Acid attacks against women and girls are continuing despite legal campaigns to halt their spread.
Over 2,600 cases have been reported since 1999, according to the Acid Survivors Foundation (ASF) of Bangladesh. Almost all the attacks have been on women or girls. Many of the victims are under 18, says ASF, which has been working to eliminate acid violence for almost a decade.
The main reason for the violence is dowries, refusal of love proposals, or land disputes, ASF said. Bent on revenge, perpetrators throw acid into their victims’ faces in an effort to severely disfigure them, often with horrifying results.
Nitric or sulphuric acid has a catastrophic effect on human flesh, ASF said, resulting in skin tissue melting, often exposing the bones below the flesh, and even dissolving bone.
Scarred for life and badly burned, many survivors also lose their sight in one or both eyes. Others are so psychologically traumatised they never recover.
Despite the viciousness of these attacks, many go unreported: “Many incidents are never reported. [The] media covers only those cases that go to court,” Rokhsana Akhter, an activist told IRIN in Dhaka, adding: “The poor and powerless do not go to court. Their cases remain unreported.”
Easy to buy
Photo: Shamsuddin Ahmed/IRIN
|Efforts to raise awareness and push for stronger government measures continue|
Despite the public outcry, purchasing acid is still not difficult.
In Dhaka, sulphuric acid can be readily purchased for just 44 US cents a pound (roughly half a litre), with nitric acid slightly higher at 59 cents a pound.
“You just ask the traders for acid. They will provide you with the required quantity,” Gopal Das, a goldsmith in the city’s Tantibazar area, said.
Gopal uses nitric acid to melt gold. Since he only needs a very small amount he has never bothered to obtain the now mandatory license.
Like Gopal, many jewellers, especially the small ones, collect and use acid, making effective monitoring of this deadly material all but impossible.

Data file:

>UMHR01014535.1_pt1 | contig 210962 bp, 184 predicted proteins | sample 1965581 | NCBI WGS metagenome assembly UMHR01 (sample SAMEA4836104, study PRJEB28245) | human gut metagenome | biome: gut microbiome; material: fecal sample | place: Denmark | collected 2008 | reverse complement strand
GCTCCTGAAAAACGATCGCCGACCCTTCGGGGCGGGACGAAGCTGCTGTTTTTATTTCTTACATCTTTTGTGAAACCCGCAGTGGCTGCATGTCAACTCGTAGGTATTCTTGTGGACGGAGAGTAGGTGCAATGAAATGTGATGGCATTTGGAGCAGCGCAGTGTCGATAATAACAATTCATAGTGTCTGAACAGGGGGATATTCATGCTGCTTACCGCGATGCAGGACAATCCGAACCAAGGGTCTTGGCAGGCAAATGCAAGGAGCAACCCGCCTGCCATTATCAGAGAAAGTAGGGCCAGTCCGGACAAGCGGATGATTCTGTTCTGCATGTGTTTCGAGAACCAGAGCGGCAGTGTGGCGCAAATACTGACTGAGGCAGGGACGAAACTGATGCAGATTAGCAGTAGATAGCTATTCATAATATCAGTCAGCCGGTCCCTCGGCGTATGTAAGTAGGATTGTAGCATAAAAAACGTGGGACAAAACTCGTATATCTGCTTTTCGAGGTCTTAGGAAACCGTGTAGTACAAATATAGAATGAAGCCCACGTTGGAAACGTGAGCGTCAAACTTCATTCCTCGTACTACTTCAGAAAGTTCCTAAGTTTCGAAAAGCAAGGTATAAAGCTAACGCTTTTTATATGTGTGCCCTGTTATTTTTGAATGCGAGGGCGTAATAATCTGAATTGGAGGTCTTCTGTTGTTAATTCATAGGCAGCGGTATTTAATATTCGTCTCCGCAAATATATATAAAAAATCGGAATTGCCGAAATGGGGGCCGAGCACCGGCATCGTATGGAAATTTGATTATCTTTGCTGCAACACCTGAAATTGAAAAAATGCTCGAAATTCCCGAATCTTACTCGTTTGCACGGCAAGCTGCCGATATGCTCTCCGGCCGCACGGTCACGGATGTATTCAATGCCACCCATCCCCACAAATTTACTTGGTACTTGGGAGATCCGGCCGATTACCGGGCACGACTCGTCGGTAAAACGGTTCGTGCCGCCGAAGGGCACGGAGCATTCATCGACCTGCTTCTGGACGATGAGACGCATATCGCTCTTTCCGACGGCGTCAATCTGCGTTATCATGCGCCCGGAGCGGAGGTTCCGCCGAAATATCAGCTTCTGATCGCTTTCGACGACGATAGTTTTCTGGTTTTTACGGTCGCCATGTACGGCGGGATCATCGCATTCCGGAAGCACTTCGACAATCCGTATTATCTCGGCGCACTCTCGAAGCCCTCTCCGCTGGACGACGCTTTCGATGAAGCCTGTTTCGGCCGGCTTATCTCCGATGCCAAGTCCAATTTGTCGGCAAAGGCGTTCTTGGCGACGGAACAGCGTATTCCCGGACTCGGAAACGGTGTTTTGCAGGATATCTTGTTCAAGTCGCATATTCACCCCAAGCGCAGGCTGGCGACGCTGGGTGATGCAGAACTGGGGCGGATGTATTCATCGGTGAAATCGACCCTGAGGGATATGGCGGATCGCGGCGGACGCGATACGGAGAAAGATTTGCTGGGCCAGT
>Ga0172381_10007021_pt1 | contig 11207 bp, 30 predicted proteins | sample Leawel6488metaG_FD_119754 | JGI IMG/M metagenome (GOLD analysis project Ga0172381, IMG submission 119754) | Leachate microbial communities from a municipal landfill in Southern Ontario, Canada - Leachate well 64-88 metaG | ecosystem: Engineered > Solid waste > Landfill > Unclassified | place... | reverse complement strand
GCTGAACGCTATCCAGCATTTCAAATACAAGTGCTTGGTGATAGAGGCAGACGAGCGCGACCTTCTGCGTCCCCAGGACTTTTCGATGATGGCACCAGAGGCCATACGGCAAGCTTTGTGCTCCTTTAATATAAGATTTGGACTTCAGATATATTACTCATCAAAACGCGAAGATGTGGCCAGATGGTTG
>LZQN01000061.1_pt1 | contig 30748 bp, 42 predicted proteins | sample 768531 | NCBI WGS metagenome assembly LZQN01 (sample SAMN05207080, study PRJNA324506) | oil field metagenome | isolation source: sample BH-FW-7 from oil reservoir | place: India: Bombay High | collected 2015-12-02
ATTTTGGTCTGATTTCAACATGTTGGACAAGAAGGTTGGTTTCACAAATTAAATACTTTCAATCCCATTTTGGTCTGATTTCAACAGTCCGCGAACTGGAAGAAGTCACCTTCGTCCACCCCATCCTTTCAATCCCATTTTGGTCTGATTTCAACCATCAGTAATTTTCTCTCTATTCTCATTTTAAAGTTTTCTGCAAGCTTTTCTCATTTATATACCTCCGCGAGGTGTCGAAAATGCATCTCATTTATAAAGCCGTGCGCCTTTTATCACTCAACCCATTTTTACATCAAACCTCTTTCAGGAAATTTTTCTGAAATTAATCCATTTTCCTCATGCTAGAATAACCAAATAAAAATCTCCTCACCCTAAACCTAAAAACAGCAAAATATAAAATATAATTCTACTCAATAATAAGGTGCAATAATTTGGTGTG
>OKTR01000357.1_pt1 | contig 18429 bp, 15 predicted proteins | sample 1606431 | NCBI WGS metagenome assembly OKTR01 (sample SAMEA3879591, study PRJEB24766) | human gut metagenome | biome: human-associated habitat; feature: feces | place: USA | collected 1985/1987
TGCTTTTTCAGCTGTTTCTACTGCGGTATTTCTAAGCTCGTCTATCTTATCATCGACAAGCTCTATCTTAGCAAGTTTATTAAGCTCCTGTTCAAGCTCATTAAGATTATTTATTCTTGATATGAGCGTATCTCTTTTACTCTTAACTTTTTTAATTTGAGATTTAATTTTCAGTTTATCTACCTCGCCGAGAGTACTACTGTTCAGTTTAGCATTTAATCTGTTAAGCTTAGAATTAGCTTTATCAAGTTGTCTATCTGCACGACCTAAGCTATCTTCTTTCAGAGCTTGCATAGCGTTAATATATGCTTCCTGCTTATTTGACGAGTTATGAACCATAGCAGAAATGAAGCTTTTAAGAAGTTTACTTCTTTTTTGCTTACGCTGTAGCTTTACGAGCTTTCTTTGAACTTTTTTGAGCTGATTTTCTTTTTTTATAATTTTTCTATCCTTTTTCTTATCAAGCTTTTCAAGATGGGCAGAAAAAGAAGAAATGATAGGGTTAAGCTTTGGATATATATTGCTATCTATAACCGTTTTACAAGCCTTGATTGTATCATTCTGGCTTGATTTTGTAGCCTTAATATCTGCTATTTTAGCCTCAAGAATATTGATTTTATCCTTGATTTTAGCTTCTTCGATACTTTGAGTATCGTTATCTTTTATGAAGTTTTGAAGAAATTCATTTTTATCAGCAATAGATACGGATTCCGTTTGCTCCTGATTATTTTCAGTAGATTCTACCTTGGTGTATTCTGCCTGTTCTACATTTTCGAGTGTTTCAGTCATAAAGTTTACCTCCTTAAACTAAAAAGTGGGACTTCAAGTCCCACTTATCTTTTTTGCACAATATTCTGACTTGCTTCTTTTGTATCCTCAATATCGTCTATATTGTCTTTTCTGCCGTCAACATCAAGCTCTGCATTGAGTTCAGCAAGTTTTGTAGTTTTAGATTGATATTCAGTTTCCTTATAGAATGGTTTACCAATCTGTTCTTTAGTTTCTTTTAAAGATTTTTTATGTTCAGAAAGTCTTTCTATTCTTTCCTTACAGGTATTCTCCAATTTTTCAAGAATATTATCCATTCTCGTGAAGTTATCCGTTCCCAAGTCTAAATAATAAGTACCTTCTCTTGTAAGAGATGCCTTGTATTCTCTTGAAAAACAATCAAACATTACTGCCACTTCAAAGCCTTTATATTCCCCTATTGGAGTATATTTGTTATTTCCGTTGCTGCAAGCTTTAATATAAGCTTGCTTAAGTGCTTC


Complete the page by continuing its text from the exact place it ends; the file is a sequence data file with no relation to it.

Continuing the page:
“The last time a mobile court raided this area was March 2008,” said Kazi Abdul Hamid, a shop owner selling chemicals in Goal Nagar, an acid wholesale market in Dhaka.
“We should have a distinct monitoring team to control acid use and sale; the fact is that we do not have one. Normally a mobile court visits specific shops and issues or renews their licenses. I can’t tell you when the last visit took place,” said Deputy Administrator of Dhaka Mohammad Zillar Rahman whose office is responsible for controlling and monitoring the acid trade in the city.
“Enforcement remains weak. Perpetrators are still able to procure acid on the open market,” said ASF executive director Monira Rahman.
Efforts to combat the crime have had limited success.
In 2002, parliament enacted two laws against acid violence: Under the Acid Control Act of 2002, the unlicensed production, import, transport, storage, sale, and use of acid can result in a prison term of 3-10 years. Those who possess chemicals and equipment for the unlicensed production of acid can get the same prison term.
One doctor sounded an optimistic note: “Since then, acid violence has been showing a rapid decline,” said Shamanta Lal Sen of the burns and plastic surgery unit at Dhaka Medical College Hospital (DMCH).
According to ASF, 221 and 192 people were subjected to acid violence in 2006 and 2007 respectively. In 2000 and 2001 their number was 234 and 349 respectively.
Combating the crime
A number of organisations are working to combat the crime, or mitigate its effects.
ASF and the DMCH burns unit are working to support victims of acid attacks. BRAC (Building Resources Across Communities), Bangladesh’s largest NGO, offers survivors logistical assistance with access to health facilities. Legal aid organisations, such as Ain o Salish Kendra, and the Bangladesh National Women Lawyers’ Association provide legal aid to acid victims. Prothom Alo, a popular daily, raises funds for the treatment and rehabilitation of victims, as well as campaigning against the crime.
According to rights groups, apart from Bangladesh, acid attacks are common in a number of Asian countries, including Pakistan, India, Afghanistan and Cambodia.